Hollywood Docket: 'Call of Duty' Trial; 'SYTYCD' Star Vs. Manager; Art Law Overturned
A roundup of the week's news in entertainment law.
Dish Network's big-money litigation with the major TV networks over its new AutoHop commercial-skipper dominated the legal headlines this week, but there were a few other stories worth noting...
- The billion-dollar legal dispute between Activision Blizzard and the creators of the mega-selling Call of Duty video game franchise is finally heading to trial. Los Angeles Superior Court Judge Elihu Berle has set June 1 for the start of a 22-day trial to determine whether a three-page agreement Activision signed in 2008 with game developers Jason West and Vincent Zampella, the former heads of the studio that developed Call of Duty, entitles them and other developers to hundreds of millions of dollars in royalties (West and Zampella were fired in 2010). The courtroom proceedings will coincide with the annual E3 video game convention down the street at the LA Convention Center. Perhaps a few game designers will stop by the courthouse to check out the legal gamemanship.
- Music lawyers are calling these "Eminem cases": Doobie Brothers singer Michael McDonald has become the latest music figure to sue his label in the wake of the rapper's former production company winning an appeals court ruling against the record company practice of paying artists small royalties for downloads instead of a 50 percent licensing fee. Repped by litigator Richard S. Busch, McDonald sued Warner Music Group in federal court in Nashville, reports Billboard. Busch has filed other suits for Kenny Rogers and Peter Frampton.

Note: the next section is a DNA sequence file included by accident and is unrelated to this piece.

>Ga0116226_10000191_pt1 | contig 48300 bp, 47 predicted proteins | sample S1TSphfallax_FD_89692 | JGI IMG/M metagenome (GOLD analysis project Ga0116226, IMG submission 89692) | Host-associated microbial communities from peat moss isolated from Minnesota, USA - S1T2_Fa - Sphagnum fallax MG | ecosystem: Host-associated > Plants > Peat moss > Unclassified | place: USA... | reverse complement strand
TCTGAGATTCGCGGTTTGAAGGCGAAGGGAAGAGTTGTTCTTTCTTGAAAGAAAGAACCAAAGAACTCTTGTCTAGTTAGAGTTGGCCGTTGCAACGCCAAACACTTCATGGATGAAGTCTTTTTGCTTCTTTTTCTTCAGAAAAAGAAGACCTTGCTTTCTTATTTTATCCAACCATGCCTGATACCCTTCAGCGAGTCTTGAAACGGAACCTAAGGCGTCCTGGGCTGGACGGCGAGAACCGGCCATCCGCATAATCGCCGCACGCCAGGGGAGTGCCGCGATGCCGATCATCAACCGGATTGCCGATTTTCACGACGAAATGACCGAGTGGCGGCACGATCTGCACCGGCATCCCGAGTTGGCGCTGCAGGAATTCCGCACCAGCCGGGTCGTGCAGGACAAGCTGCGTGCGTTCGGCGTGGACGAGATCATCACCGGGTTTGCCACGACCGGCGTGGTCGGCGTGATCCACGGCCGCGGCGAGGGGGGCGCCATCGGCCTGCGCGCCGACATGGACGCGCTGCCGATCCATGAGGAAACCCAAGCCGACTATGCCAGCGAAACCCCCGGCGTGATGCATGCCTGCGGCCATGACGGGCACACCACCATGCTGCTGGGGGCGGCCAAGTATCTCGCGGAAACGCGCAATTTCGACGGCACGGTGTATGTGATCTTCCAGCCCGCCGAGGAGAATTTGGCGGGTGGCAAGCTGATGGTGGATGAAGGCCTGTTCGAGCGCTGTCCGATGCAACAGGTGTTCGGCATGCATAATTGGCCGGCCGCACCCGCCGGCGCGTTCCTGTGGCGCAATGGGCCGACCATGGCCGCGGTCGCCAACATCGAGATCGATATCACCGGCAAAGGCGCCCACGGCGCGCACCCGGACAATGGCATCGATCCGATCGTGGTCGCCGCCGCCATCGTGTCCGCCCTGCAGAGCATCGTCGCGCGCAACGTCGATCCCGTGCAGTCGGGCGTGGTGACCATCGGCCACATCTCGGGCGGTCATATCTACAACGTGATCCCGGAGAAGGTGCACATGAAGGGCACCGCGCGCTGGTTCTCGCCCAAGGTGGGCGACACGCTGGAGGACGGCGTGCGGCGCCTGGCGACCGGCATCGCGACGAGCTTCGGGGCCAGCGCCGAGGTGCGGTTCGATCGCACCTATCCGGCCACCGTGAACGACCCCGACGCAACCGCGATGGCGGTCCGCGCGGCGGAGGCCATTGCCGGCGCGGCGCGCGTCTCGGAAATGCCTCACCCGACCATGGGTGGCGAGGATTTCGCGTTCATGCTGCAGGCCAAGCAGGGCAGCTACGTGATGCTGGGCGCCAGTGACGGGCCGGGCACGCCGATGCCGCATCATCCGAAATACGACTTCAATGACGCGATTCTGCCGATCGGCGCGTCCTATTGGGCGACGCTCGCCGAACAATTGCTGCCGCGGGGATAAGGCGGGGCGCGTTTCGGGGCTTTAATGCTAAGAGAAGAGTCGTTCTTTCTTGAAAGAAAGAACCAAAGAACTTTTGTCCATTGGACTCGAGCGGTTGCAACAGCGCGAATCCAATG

- So You Think You Can Dance judge Mary Murphy's legal battle with her ex-manager Michael Sanchez is heating up. Sanchez, brother of L.A. television personality Lauren Sanchez, was sued in December for allegedly stealing $60,000 from his former client. He fired back this week, according to TMZ, with his own lawsuit claiming Murphy has illegally coached contestants on the Fox competition and has showed up drunk and high on cocaine.
- California's high-end art world is abuzz with news that the state's controversial Resale Royalty Act of 1976 has been declared unconstitutional by a federal judge. The little-enforced law requires gallery owners and other art re-sellers to pay a slice of purchase prices to the original creator of the art. Judge Jacqueline Nguyen struck down the law last week, the LAT reports, because she believes it attempts to regulate commerce outside the state. In doing so, she dismissed a class-action suit brought last year by artists Chuck Close, Laddie John Dill, the estate of Robert Graham and the Sam Francis foundation against Christie's and Sotheby's auction houses. Artist lawyer Michael Bowse says an appeal is planned, with a possible showdown brewing at the 9th Circuit or even the U.S. Supreme Court.
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